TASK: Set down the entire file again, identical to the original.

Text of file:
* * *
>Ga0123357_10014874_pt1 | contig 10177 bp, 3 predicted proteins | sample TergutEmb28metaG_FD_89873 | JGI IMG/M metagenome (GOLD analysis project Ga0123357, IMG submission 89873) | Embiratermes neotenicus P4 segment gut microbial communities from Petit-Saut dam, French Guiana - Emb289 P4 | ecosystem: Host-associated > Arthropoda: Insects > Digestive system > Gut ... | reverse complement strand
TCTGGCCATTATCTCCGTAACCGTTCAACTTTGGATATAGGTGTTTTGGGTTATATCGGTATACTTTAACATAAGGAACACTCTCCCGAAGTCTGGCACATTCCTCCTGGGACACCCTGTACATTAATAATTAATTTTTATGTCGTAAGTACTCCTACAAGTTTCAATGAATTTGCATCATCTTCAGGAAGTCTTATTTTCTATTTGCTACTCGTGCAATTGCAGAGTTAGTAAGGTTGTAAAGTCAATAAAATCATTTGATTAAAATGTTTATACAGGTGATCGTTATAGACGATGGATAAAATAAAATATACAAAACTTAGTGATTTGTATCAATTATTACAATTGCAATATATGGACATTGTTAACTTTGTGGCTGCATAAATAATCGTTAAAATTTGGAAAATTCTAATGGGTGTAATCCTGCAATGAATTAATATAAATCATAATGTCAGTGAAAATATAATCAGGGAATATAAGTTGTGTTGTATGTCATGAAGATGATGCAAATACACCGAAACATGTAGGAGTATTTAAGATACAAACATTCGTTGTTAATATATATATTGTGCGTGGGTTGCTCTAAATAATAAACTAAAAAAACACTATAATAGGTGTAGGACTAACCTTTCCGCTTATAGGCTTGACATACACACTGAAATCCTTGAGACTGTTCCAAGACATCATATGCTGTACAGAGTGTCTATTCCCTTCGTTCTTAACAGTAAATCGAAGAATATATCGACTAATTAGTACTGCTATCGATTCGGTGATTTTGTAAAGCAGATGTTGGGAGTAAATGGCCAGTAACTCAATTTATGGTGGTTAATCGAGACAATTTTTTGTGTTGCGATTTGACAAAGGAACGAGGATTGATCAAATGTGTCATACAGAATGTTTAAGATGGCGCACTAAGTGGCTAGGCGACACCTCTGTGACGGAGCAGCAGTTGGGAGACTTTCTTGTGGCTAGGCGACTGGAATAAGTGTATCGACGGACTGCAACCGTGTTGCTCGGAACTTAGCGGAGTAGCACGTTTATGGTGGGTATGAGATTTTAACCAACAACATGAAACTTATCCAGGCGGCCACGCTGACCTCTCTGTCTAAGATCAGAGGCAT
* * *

>Ga0123357_10014874_pt1 | contig 10177 bp, 3 predicted proteins | sample TergutEmb28metaG_FD_89873 | JGI IMG/M metagenome (GOLD analysis project Ga0123357, IMG submission 89873) | Embiratermes neotenicus P4 segment gut microbial communities from Petit-Saut dam, French Guiana - Emb289 P4 | ecosystem: Host-associated > Arthropoda: Insects > Digestive system > Gut ... | reverse complement strand
TCTGGCCATTATCTCCGTAACCGTTCAACTTTGGATATAGGTGTTTTGGGTTATATCGGTATACTTTAACATAAGGAACACTCTCCCGAAGTCTGGCACATTCCTCCTGGGACACCCTGTACATTAATAATTAATTTTTATGTCGTAAGTACTCCTACAAGTTTCAATGAATTTGCATCATCTTCAGGAAGTCTTATTTTCTATTTGCTACTCGTGCAATTGCAGAGTTAGTAAGGTTGTAAAGTCAATAAAATCATTTGATTAAAATGTTTATACAGGTGATCGTTATAGACGATGGATAAAATAAAATATACAAAACTTAGTGATTTGTATCAATTATTACAATTGCAATATATGGACATTGTTAACTTTGTGGCTGCATAAATAATCGTTAAAATTTGGAAAATTCTAATGGGTGTAATCCTGCAATGAATTAATATAAATCATAATGTCAGTGAAAATATAATCAGGGAATATAAGTTGTGTTGTATGTCATGAAGATGATGCAAATACACCGAAACATGTAGGAGTATTTAAGATACAAACATTCGTTGTTAATATATATATTGTGCGTGGGTTGCTCTAAATAATAAACTAAAAAAACACTATAATAGGTGTAGGACTAACCTTTCCGCTTATAGGCTTGACATACACACTGAAATCCTTGAGACTGTTCCAAGACATCATATGCTGTACAGAGTGTCTATTCCCTTCGTTCTTAACAGTAAATCGAAGAATATATCGACTAATTAGTACTGCTATCGATTCGGTGATTTTGTAAAGCAGATGTTGGGAGTAAATGGCCAGTAACTCAATTTATGGTGGTTAATCGAGACAATTTTTTGTGTTGCGATTTGACAAAGGAACGAGGATTGATCAAATGTGTCATACAGAATGTTTAAGATGGCGCACTAAGTGGCTAGGCGACACCTCTGTGACGGAGCAGCAGTTGGGAGACTTTCTTGTGGCTAGGCGACTGGAATAAGTGTATCGACGGACTGCAACCGTGTTGCTCGGAACTTAGCGGAGTAGCACGTTTATGGTGGGTATGAGATTTTAACCAACAACATGAAACTTATCCAGGCGGCCACGCTGACCTCTCTGTCTAAGATCAGAGGCAT